Yet President Aristide is again under attack. He has been summoned to appear in court this Wednesday, Jan. 9, as part of an investigation into Lafanmi Selavi, a home for street children that Aristide organized in 1986. Some former residents of the home now claim that Aristide owes them money, among other unfounded and fabricated charges. The prosecutor in this current investigation was a key member of the GNB, the right-wing network that helped direct the 2004 coup against Aristide’s democratically elected government.

Haitians protest questioning of Aristide outside his home Port au Prince 010913 by Swoan Parker, Reuters
Thousands surround the home of former President Aristide – affectionately called Titid by the people – while he is questioned by prosecutor Lucmane Delille. – Photo: Swoan Parker, Reuters
This court summons is the latest twist in the continuing campaign to undermine both President Aristide and his political party, Fanmi Lavalas. Twenty-one pro-Lavalas activists and musicians have been jailed without charges since Dec. 16 after taking part in a demonstration commemorating the 22nd anniversary of President Aristide’s election in 1990. This was followed by a court summons to seven Lavalas grassroots leaders and activists for speaking out against the arrest of the 21. And now the court summons President Aristide.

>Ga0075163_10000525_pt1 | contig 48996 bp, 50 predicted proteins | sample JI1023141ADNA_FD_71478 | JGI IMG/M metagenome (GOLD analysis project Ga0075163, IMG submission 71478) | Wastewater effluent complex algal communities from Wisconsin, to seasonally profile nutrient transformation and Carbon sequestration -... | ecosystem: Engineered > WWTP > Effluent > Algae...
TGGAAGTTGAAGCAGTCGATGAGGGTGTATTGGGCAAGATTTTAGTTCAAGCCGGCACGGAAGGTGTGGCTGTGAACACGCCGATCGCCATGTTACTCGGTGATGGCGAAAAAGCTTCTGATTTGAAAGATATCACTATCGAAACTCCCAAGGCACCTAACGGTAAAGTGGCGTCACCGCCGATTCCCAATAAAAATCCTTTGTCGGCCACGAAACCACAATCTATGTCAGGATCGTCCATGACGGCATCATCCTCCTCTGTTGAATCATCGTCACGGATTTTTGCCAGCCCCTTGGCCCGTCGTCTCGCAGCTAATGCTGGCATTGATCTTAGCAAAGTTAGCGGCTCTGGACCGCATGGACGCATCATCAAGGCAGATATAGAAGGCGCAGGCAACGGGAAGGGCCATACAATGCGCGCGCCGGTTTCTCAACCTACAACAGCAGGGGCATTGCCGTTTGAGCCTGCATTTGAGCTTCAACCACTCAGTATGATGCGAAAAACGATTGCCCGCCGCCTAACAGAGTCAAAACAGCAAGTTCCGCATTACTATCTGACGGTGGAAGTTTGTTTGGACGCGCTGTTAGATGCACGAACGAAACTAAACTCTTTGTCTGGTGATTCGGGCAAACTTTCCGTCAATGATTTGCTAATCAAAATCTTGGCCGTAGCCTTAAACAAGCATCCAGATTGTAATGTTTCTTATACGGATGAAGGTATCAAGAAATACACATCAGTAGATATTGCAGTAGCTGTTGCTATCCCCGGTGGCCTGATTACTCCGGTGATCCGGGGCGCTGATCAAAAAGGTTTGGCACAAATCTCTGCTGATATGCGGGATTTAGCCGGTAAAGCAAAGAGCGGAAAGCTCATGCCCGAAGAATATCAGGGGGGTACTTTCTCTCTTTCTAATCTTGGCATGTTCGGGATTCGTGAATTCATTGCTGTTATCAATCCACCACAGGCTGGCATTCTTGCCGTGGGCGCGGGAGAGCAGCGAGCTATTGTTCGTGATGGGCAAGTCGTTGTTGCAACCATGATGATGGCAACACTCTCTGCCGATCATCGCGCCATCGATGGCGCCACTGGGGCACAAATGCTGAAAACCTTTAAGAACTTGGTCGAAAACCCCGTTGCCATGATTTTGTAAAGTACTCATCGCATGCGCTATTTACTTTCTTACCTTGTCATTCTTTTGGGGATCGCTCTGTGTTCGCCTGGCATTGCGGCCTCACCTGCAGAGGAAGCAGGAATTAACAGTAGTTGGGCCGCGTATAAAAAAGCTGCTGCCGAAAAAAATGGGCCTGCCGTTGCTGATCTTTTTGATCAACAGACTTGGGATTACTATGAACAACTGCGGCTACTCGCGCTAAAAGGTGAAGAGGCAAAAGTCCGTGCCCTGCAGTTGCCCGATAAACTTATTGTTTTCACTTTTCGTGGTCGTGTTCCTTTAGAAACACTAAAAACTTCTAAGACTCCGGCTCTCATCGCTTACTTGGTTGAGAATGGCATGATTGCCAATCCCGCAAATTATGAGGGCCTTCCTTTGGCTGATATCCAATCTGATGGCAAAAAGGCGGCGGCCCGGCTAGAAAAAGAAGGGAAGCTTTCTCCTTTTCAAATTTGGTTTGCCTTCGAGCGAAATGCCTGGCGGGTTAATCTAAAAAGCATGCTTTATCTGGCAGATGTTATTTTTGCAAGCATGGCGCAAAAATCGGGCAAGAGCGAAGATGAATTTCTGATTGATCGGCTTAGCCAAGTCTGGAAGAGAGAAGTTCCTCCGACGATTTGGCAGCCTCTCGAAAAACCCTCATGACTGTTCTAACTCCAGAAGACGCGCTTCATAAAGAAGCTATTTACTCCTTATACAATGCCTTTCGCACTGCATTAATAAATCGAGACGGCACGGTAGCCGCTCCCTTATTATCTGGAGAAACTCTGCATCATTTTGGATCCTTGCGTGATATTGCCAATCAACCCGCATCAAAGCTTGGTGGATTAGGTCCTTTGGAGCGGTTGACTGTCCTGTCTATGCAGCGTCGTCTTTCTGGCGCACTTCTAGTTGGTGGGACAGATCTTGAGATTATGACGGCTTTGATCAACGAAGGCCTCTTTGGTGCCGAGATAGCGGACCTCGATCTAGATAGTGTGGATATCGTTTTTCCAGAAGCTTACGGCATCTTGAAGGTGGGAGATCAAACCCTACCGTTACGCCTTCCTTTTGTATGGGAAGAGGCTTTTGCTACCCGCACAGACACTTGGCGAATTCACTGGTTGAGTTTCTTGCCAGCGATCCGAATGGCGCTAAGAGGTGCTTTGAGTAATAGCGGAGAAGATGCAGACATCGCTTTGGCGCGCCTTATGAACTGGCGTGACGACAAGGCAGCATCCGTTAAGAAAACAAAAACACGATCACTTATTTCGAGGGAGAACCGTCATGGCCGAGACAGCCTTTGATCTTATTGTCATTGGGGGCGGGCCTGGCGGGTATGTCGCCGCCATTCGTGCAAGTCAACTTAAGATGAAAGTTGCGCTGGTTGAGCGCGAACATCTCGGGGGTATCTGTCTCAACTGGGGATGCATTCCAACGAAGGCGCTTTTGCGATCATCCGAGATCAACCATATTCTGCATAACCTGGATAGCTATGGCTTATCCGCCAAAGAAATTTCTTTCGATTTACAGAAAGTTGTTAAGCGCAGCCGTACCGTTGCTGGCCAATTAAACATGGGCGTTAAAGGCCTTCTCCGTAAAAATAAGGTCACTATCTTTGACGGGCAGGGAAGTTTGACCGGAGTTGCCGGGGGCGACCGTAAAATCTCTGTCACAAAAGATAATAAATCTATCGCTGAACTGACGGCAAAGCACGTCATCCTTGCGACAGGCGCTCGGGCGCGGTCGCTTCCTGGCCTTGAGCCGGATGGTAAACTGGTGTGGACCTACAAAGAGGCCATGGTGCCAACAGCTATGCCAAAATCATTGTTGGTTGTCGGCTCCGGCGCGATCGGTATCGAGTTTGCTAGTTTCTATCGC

This is no surprise. The Haitian government of Michel Martelly came to power after a staged “election” in which Fanmi Lavalas, the most popular political party in Haiti, was banned from participation. Martelly has embraced Jean-Claude “Baby Doc” Duvalier, the brutal former dictator, who lives freely in Haiti and has just been granted a diplomatic passport. Human rights organizations estimate that Duvalier and his father, Francois “Papa Doc” Duvalier, ordered the deaths of 20,000 to 30,000 Haitian citizens during their 29-year rule. While Duvalier has been “cleared” by the Haitian government of human rights charges, Aristide and the Lavalas movement remain targeted.